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A medical staffer takes a nasal swab for a COVID-19 rapid test in Rome, on Dec. 30, 2021.Andrew Medichini/The Associated Press

At a small coffee shop in central Rome on Monday morning, the door was wide open and the few patrons who chose to drink indoors to escape the cold had to show the masked baristas proof of vaccination for the first time.

The new restriction came into force after the Italian government made vaccination passes – not just a negative COVID-19 test – necessary to use public transportation and gain access to public spots such as gyms, hotels, restaurants and bars. Last week, the government also required everyone 50 or older to become fully vaccinated, making Italy one of only three European Union countries to mandate vaccines for an entire age group.

Italy’s vaccine mandate came as infection rates were setting records virtually every day since the Omicron variant began to sweep through the country in December. Italy is hoping that compulsory vaccination will protect the economy and take some pressure off hospitals. Health Minister Roberto Speranza said two-thirds of patients in ICUs are unvaccinated.

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But it’s far from certain that other EU countries will push through similar vaccination policies, even if many of them, such as France, are using tight restrictions to make life for the unvaccinated more difficult every month. Several European cities have been hit with large anti-vaccine protests. Right-wing parties are largely opposed to compulsory vaccination. And enforcement questions abound.

Still, the idea of vaccine mandates is no longer taboo, and many government leaders support them, even if some have yet to confront the “refuseniks” head on.

“I sense that we are seeing a change in views on vaccine mandates, as more people, and politicians, appreciate the consequences for society of significant numbers remaining unvaccinated,” Martin McKee, a professor of European public health at the London School of Hygiene and Tropical Medicine, said in an interview. “Of course, there is much more to be done to encourage vaccinations, short of mandates, but there is growing evidence that they do work and those who are determined to hold out are a small minority.”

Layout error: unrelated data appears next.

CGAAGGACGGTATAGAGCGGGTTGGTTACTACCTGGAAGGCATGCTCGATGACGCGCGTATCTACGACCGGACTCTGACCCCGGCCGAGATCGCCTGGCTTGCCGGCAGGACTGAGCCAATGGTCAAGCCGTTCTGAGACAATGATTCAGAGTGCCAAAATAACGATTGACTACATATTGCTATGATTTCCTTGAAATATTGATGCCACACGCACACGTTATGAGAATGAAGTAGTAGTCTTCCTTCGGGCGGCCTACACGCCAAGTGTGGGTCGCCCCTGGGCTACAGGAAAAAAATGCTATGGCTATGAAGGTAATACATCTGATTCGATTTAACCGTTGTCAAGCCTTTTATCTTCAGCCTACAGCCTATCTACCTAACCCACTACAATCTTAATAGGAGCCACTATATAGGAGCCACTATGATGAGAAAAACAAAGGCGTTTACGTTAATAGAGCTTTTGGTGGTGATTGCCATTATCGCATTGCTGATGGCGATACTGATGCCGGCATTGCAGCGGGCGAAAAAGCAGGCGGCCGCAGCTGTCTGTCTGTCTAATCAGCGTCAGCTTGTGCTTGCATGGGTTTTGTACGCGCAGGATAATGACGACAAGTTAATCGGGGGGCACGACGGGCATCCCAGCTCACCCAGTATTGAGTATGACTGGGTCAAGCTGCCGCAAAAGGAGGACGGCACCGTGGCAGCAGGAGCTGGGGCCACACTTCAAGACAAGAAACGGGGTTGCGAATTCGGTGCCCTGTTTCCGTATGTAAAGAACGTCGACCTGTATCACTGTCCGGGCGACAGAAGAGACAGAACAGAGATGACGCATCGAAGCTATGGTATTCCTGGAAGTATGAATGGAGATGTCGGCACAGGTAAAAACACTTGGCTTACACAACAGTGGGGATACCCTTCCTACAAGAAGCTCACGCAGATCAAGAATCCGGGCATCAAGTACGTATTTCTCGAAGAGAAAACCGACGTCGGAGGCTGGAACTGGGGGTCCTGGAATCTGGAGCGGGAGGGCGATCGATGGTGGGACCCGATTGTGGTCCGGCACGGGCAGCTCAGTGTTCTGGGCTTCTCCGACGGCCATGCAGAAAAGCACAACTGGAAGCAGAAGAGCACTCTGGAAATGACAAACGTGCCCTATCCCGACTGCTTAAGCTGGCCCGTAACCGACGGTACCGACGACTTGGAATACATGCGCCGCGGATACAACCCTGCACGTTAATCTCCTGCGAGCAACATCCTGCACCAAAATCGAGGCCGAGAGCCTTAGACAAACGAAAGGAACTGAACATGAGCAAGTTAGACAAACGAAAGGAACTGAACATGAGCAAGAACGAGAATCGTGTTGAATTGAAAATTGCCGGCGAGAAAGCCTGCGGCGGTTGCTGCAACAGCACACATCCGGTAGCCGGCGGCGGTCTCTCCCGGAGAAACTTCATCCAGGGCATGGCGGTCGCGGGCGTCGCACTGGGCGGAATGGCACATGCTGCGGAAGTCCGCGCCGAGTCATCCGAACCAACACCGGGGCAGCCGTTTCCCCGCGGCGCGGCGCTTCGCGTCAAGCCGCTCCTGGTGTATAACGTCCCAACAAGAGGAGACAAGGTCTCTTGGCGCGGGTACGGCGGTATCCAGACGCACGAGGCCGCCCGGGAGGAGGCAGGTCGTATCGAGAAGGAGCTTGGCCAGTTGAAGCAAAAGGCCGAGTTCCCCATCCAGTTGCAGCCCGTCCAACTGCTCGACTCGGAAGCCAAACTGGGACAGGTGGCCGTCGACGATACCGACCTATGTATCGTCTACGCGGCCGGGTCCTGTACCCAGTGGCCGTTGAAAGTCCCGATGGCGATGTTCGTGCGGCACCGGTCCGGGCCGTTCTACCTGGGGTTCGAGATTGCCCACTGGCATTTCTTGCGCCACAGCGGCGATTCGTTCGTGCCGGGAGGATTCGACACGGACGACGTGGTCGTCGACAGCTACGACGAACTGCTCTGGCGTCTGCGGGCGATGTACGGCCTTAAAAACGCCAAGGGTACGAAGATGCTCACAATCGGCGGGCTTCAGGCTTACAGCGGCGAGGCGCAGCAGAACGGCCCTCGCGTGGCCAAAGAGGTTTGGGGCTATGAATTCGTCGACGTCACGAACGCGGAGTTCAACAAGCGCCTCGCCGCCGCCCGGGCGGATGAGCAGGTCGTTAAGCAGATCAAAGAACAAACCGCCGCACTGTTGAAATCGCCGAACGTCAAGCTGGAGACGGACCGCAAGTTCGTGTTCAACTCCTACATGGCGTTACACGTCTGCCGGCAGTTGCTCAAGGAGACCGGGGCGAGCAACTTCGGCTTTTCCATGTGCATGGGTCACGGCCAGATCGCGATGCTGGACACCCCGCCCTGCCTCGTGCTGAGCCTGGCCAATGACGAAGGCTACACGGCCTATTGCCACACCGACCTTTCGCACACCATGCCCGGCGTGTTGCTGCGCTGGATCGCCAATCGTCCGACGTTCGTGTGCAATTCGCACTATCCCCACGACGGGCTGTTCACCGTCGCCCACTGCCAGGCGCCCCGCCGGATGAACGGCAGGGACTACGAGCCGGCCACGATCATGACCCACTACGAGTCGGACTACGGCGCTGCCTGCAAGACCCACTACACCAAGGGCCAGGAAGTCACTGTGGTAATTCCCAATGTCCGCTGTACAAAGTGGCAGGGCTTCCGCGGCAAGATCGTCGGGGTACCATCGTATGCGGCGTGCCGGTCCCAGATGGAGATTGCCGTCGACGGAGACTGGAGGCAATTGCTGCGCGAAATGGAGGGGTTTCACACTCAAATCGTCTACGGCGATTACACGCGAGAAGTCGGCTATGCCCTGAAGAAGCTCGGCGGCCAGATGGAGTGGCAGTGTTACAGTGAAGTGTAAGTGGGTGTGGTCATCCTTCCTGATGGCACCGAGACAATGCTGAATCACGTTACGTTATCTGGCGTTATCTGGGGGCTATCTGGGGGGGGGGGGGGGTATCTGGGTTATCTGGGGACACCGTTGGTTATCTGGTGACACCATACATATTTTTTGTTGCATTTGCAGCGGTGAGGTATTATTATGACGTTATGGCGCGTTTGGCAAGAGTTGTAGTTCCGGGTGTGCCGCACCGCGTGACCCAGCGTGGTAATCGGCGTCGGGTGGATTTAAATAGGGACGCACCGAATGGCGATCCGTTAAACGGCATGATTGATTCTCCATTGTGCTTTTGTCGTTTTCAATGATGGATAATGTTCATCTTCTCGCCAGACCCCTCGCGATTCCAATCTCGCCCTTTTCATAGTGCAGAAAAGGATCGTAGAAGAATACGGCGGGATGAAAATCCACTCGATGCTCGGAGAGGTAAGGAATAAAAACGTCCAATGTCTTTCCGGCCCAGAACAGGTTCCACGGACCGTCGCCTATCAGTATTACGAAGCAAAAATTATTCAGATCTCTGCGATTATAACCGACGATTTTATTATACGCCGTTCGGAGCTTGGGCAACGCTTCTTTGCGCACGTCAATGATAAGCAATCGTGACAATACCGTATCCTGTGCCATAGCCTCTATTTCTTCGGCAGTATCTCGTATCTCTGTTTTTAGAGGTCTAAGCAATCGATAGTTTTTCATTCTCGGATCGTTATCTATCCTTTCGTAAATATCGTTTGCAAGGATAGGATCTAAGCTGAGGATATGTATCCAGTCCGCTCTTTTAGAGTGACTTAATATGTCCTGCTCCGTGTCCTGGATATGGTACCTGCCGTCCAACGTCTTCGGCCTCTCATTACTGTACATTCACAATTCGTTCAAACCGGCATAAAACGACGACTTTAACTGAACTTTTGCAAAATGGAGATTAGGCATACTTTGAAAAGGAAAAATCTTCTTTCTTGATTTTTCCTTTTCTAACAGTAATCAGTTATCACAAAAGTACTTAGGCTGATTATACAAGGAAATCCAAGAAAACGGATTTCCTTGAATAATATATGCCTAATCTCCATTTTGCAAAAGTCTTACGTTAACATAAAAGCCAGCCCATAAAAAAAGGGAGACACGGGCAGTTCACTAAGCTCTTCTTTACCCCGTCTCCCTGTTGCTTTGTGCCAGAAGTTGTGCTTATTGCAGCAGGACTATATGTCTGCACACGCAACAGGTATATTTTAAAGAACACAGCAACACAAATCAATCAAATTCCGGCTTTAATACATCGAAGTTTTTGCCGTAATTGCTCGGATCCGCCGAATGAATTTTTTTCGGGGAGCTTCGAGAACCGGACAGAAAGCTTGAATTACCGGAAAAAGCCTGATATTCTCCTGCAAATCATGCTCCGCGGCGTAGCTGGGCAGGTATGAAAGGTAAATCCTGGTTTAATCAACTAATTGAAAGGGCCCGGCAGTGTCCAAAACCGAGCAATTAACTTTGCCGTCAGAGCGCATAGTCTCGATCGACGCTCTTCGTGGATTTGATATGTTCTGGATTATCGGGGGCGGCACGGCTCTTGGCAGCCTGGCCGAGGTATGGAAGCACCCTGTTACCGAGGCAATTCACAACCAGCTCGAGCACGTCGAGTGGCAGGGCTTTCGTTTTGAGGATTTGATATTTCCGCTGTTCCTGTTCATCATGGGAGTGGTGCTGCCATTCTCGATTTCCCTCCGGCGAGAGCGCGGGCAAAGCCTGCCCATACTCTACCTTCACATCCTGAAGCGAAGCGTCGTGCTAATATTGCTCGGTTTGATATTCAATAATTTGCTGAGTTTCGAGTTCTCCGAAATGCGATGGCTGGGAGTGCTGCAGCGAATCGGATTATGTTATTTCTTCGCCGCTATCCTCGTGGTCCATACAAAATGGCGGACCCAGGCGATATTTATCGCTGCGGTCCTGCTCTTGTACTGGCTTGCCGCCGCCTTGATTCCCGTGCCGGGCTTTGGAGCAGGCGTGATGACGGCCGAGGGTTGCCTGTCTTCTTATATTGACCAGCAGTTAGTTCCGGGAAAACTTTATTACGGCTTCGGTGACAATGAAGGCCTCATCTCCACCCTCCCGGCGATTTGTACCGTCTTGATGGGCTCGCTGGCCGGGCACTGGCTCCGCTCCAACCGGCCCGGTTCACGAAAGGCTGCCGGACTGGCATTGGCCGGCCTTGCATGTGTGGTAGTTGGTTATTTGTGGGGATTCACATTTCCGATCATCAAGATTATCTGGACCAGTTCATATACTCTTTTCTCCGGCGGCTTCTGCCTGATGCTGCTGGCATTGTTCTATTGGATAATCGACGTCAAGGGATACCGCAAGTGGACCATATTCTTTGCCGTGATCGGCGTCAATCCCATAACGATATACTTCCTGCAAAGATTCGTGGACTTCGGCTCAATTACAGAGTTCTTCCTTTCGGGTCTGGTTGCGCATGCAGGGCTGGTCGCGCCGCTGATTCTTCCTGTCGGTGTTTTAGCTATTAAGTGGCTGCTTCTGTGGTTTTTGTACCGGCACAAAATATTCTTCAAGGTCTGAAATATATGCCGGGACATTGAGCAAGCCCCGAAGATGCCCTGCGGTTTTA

According to the Bloomberg Vaccine Tracker, almost 71 per cent of the eligible EU population is fully vaccinated and one in three has received a booster shot. The goal is to vaccinate everyone who is eligible while Omicron infections remain stubbornly high. The highly transmissible variant is straining public services as many doctors, ambulance drivers, police officers and civil servants become symptomatic.

Italy has been at the forefront of the campaign. Before it announced compulsory vaccination for those 50 or older, it had required all teachers and health workers to be vaccinated and all other employees, in both the public and private sectors, to be jabbed or test negative to enter the workplace. “These rules aim to keep hospitals functioning well and schools and business activities open,” Italian Prime Minister Mario Draghi said last week.

The two other EU countries that will soon require jabs for entire age groups, not just certain professions such as medics, are Greece and Austria.

Greece announced in late November that it would make vaccination compulsory from Jan. 16 for anyone 60 or older. The country had already banned the unvaccinated from indoor public spaces such as restaurants, cinemas and museums.

Austria plans to go a big step further than Italy and Greece. On Feb. 1, vaccinations for anyone over 14 are to become mandatory, though some politicians think the date will slip.

France is not requiring vaccination for certain age groups, just certain professions. But last week, French MPs passed a bill that will require proof of vaccination for adults to access public places such as restaurants and theatres. Voting on the bill was stalled for a few days after French President Emmanuel Macron triggered a political firestorm when he said he wanted to “piss off” the unvaccinated by making their lives unbearably complicated.

Other EU countries are talking about vaccine mandates, but some of them are delaying such a move because of political and popular resistance. Germany’s new Chancellor, Olaf Scholz, predicted in November that the country would have a general vaccine mandate by February or March. His goal now seems impossible, with some members of his ruling coalition opposed to any mandate. A few recent demonstrations in Germany against compulsory vaccination have turned violent.

There is also a feeling among some politicians in Germany and elsewhere in the EU that the vaccine mandates would come too late to stop, or even slow, the Omicron onslaught. Some big countries, such as Italy and France, have reported more than 150,000 cases a day and more than 250,000 on a few days (the French daily record was 332,000, achieved one day last week). Italy reopened its schools Monday after the holidays, triggering predictions of an even bigger Omicron wave in the coming weeks.

German Health Minister Karl Lauterbach appears to be changing his stand on compulsory vaccination. As Omicron was taking off in Germany, he said a vaccine mandate would not stop the Omicron surge. But on Sunday, as the cases and fatalities continued to rise, he told German newspaper Die Welt that gaining immunity through infection was not the solution.

“We need a vaccine mandate,” he said. “Otherwise Omicron is a dirty vaccination through the back door.” He added that “many people would become seriously ill with often permanent damage” if Omicron were left unchecked.

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